The application is actually a personal planetarium which you can navigate any way you want. And above all things, it is filled with bits of information on every star of the galaxy (distance from your viewpoint to the selected celestial body, luminosity, class it belongs to, surface temperature, diameter etc.). The downside is that it does not make available additional details like the name of the astronomer who discovered it, but the database is already immense (I traveled all the way and could not find a star, planet or galaxy without a name and some of the aforementioned details).

To tell you the truth, there aren't too many options available, but those at hand are a hell of a helper. File menu for instance, allows you to capture the displayed images and even videos of your space travels. The entire navigation between stars and planets is entirely controlled by your mouse and keyboard, from changing the point of view to going to a certain star or satellite.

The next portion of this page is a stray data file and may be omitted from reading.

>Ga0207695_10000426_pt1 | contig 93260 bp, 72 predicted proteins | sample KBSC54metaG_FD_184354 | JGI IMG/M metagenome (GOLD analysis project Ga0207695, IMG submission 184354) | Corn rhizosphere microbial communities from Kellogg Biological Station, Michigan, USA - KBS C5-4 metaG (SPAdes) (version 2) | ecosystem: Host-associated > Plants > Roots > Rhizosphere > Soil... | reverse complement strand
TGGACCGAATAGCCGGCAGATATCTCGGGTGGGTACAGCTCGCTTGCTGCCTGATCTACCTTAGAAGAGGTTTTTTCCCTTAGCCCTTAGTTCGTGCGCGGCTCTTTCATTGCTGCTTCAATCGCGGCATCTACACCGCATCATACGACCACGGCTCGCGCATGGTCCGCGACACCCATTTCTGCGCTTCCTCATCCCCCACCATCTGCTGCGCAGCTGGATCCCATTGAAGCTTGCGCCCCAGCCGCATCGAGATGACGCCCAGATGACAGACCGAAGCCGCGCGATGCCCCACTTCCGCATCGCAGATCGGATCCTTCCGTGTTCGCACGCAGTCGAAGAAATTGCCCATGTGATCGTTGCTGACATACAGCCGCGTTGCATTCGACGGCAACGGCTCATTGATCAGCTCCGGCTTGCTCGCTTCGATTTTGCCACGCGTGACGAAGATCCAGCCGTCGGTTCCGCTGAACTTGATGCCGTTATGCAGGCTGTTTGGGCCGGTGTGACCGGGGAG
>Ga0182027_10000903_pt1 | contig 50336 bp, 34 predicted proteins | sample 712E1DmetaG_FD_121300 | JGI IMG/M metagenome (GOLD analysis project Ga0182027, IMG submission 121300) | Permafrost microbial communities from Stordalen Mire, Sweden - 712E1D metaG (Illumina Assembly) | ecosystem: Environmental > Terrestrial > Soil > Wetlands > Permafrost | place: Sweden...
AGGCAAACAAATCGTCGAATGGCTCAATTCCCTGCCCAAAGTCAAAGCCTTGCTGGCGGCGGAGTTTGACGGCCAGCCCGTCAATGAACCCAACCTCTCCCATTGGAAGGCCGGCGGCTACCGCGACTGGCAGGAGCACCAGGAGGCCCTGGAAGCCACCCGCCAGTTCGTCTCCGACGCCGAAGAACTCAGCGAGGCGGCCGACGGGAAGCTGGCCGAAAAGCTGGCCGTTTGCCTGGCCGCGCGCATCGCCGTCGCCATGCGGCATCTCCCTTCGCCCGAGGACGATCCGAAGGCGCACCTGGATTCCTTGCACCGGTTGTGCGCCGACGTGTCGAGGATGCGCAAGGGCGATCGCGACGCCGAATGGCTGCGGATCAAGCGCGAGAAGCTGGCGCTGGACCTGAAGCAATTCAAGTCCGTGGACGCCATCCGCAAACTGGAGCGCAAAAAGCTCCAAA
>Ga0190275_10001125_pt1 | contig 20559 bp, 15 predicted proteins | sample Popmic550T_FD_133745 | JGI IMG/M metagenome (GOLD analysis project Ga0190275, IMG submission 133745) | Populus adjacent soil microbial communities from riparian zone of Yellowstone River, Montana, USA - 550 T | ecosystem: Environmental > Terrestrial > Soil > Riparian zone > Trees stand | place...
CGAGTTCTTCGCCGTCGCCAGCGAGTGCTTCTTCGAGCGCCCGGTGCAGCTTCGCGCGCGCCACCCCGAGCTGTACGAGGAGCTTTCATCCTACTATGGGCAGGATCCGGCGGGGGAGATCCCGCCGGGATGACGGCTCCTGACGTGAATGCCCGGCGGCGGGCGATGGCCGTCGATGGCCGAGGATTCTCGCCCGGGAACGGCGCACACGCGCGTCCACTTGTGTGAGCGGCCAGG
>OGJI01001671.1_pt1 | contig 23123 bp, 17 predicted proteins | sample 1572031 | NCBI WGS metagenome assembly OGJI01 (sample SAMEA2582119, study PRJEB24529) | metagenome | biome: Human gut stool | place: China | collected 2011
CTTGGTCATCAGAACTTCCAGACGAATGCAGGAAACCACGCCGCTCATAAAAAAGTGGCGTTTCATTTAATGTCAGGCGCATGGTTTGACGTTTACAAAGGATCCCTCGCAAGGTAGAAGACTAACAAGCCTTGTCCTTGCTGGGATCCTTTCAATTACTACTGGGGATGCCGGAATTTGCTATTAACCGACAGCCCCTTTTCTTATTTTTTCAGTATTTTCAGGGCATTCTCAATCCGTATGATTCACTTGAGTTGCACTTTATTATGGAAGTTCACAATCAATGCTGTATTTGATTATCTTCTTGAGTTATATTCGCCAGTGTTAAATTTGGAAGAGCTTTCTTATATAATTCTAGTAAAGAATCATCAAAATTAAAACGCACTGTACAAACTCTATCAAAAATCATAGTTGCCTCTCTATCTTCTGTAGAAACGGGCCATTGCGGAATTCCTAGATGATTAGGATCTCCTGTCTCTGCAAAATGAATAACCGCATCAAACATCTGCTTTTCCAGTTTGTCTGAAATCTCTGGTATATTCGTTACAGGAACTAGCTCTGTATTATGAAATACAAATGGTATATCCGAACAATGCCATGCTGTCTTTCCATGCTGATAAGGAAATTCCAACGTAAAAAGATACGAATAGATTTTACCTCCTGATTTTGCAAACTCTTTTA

In the left upper corner of the screen, there is information about the selected object while in the lower left hand corner there is the speed of your travel. If this is zero on the line it means that you are moving in real-time and nothing seems to be changing.

Navigation menu located in the top left part of the application window is particularly interesting as it contains lots of useful options. Here you can access the Tour Guide, a window providing you with information on various celestial bodies (planets, star clusters, star systems) like Jupiter, Pluto and Charon, Eros, Alpha Centauri, Pleiads, Hyades, 51 Peg b (the first planet discovered orbiting a normal star other than our Sun) etc. Unfortunately, there aren't too many bodies in the list.